Tag Archives: Microserver

VMware Homelab in 2015 – Systems Revised with vSphere 6

hp-microserver-2.5-ssdIn the past three years I’ve presented several systems that can be used for VMware Homelabs. Servers for home use are typically not rack based. A good home server is inexpensive, silent and has a low power consumption. In this post I am going to revise the systems presented in previous posts to see how they work with ESXi 6.0:

  • HP Microserver N36L / N40L / N54L
  • HP Microserver Gen8
  • Intel Next Unit of Computing (NUC)
  • Gigabyte BRIX
  • VMware Workstation

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How to Upgrade FreeNAS 9.x to 9.3

FreeNAS 9.3 has been released about a month ago. It comes with NFSv4 and VMware VAAI support which are great enhancements for a virtualization platform. As I am using it on my N40L in my Homelab I decided to upgrade my box to FreeNAS 9.3

FreeNAS 9.3 Features

  • NFSv4 support
  • VMware VAAI support
  • WebDAV support
  • iSCSI sequently read performance increased

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FreeNAS on HP Microserver N54L – Shared Storage for your ESXi

The HP Microserver N54L and its predecessors N40L and N36L are widely spread homeservers. I’ve written about using it as ESXi host in my Homelab about 2 years ago. Today it is still a great system to be used with ESXi but there are better alternatives, especially due to its limited memory and CPU power. That was the reason why I rededicated my N40L to be central storage and file server with FreeNAS. This post describes what you need to use the N40L as resilient storage and how to configure it properly for ESXi usage. I will talk about NFS sync writes or performance issues with NFS vs. iSCSI and how to workaround them.


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VMware Homeserver – ESXi on Mac mini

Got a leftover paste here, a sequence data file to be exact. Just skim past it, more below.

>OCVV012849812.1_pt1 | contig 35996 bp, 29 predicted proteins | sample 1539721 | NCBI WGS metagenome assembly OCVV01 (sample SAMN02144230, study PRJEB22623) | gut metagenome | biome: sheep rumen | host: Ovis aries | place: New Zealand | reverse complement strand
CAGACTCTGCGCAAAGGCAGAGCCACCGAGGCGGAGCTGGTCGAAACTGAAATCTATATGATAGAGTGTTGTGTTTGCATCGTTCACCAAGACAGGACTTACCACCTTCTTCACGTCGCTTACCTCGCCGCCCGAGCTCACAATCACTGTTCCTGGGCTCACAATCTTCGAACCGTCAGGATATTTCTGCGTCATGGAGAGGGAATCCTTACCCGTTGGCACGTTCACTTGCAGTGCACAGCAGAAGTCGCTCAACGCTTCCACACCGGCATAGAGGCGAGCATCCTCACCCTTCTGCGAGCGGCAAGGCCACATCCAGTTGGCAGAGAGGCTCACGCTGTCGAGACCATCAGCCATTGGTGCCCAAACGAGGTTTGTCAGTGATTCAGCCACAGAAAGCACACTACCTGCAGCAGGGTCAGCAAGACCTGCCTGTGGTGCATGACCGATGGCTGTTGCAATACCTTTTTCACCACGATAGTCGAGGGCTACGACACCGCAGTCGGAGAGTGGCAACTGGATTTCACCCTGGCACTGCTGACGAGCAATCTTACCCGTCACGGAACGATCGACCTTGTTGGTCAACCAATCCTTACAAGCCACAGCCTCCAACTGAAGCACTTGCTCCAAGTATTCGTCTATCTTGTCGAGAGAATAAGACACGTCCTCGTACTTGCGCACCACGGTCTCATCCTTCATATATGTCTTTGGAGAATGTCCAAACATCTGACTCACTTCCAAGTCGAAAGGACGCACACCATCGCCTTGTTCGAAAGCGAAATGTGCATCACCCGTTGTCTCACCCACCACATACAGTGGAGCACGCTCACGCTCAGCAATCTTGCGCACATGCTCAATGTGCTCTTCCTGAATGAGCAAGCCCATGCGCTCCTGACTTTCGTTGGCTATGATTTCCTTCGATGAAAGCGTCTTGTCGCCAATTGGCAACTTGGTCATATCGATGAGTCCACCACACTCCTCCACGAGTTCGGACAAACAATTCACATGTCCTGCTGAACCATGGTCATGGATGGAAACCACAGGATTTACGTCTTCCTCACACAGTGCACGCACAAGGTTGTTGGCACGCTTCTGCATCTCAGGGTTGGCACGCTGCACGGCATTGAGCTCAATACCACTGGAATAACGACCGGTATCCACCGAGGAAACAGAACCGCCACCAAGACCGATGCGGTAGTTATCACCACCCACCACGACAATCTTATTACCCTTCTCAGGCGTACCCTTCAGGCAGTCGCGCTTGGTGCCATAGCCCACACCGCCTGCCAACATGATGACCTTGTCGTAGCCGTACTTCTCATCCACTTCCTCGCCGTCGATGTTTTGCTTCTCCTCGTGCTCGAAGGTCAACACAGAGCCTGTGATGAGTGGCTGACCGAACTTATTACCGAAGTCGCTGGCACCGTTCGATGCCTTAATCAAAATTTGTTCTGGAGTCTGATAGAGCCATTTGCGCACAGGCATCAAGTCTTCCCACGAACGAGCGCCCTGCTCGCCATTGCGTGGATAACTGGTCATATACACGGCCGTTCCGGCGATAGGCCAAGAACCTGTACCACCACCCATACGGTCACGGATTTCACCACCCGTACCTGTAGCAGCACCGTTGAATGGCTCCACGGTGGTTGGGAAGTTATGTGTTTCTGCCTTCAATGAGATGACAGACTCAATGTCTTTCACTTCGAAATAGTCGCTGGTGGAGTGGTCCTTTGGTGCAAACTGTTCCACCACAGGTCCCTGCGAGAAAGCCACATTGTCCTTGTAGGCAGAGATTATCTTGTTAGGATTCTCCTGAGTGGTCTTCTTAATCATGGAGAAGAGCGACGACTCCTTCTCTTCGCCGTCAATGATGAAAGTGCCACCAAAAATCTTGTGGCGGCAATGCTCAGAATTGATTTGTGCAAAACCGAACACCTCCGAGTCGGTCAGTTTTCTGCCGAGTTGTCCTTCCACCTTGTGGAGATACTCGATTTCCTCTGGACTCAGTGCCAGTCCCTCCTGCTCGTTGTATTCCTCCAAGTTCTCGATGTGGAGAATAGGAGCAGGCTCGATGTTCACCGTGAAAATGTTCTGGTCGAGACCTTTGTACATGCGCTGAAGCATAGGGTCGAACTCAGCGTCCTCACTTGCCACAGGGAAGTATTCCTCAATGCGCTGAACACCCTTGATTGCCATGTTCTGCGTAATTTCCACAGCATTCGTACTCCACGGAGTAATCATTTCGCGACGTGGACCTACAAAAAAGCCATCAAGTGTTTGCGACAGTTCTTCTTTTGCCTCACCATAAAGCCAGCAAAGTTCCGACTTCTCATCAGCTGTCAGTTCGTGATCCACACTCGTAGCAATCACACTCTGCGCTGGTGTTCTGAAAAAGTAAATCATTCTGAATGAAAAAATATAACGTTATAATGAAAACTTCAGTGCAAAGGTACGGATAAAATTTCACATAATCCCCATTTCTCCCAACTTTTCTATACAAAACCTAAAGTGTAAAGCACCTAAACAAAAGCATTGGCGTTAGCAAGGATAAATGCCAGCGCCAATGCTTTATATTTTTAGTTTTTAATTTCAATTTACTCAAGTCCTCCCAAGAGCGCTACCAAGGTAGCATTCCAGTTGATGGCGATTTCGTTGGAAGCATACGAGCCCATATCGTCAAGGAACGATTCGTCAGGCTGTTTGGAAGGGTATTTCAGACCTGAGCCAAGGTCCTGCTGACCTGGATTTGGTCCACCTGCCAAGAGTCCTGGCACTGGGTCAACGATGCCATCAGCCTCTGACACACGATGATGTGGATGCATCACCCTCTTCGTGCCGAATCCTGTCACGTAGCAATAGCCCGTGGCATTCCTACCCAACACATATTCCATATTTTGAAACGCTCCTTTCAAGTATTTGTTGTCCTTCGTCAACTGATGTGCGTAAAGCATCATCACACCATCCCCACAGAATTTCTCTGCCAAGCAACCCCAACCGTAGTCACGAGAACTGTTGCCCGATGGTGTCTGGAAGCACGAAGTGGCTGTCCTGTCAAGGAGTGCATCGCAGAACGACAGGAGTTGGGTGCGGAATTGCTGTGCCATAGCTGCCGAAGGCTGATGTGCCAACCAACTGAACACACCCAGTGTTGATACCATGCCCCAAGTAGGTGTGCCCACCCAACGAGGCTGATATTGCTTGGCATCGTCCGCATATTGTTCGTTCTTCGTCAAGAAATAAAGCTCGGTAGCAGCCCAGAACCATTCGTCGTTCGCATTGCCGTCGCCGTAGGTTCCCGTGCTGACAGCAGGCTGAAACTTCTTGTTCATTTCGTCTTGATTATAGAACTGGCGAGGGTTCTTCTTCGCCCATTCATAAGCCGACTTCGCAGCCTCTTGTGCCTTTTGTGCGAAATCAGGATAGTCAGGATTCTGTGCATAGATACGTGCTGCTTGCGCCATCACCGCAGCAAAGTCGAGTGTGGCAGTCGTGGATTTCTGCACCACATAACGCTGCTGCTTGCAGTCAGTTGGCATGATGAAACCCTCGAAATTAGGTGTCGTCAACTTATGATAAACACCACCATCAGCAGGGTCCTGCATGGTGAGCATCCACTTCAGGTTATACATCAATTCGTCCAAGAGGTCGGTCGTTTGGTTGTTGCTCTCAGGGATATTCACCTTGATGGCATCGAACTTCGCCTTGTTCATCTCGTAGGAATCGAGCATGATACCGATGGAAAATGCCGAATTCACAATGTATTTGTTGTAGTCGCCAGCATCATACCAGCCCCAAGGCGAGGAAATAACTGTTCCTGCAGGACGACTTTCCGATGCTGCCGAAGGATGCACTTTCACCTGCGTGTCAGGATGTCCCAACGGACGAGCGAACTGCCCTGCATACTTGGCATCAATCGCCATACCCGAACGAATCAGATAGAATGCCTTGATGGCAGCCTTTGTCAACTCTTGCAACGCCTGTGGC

Running ESXi on a Mac mini made by Apple is nothing new. There are many opportunities to consider when you want to build a VMware vSphere Lab or a Homeserver. In this post I am going to cover capabilities, accessories and issues you might encounter in the newest release: Mac mini MD387, Mac mini MD388 and the slightly enhanced Mac mini Server MD389 from 2012/2013. Mac mini offers great performance and is small in size and power consumption and thus makes it a great candidate for running ESXi at home.


The latest version offers 3 models which are different in CPU performance and HDD capacity. The Server version has two 2,5″ hard drives:

  • Apple Mac Mini MD387LL/A – Intel Core i5 (Up to 2x 3.1 GHz)
  • Apple Mac Mini MD388LL/A – Intel Core i7 (Up to 4x 3.3 GHz)
  • Apple Mac Mini MD389LL/A Server – Intel Core i7 (Up to 4x 3.3 GHz)

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VMware Homeserver – ESXi on 4th Gen Intel NUC

Whether you want to build a vSphere Home Lab for testing or a Home Server, basic requirements are the same: decent price, good performance and low power consumption. The Intel NUC (Next Unit of Computing) family has grown to the 4th generation, including some great enhancements for ESXi Hosts. Definitely the best enhancement is that Intel has added a SATA port to the board, that allows to use more than a single mSATA SSD.


Intel NUC Systems are available as system board only and with a chassis. The 4th Generation NUC is available with 3 type of CPUs: Celeron, i3 and a i5. You can choose between a chassis with, or without 2.5″ drive support.

Available Models (Kit / Kit with 2,5″ Slot / Board only):

  • D54250WYK / D54250WYKH / D54250WYB: Intel Core i5-4250U (up to 2x 2.60 GHz)
  • D34010WYK / D34010WYKH / D34010WYB: Intel Core i3-4010U (2x 1.7 GHz)

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HP Microserver with 2.5″ SSD

vSphere Flash Read Cache (vFRC / vFlash) and VMware Virtual SAN (vSAN) – That are the two groundbreaking features in vSphere 5.5. To use one of the features your hardware has to to fulfill a mandatory requirement – A Solid State Drive. To use a SSD with your HP Microserver you need an adapter. Most adapters or “Mounting Brackets” do not work because they are only good to fit the SSD into a 3.5″ slot. They do not have the SATA Connectors at the required position. You need a special adapter for the SSD to fit into the backplane.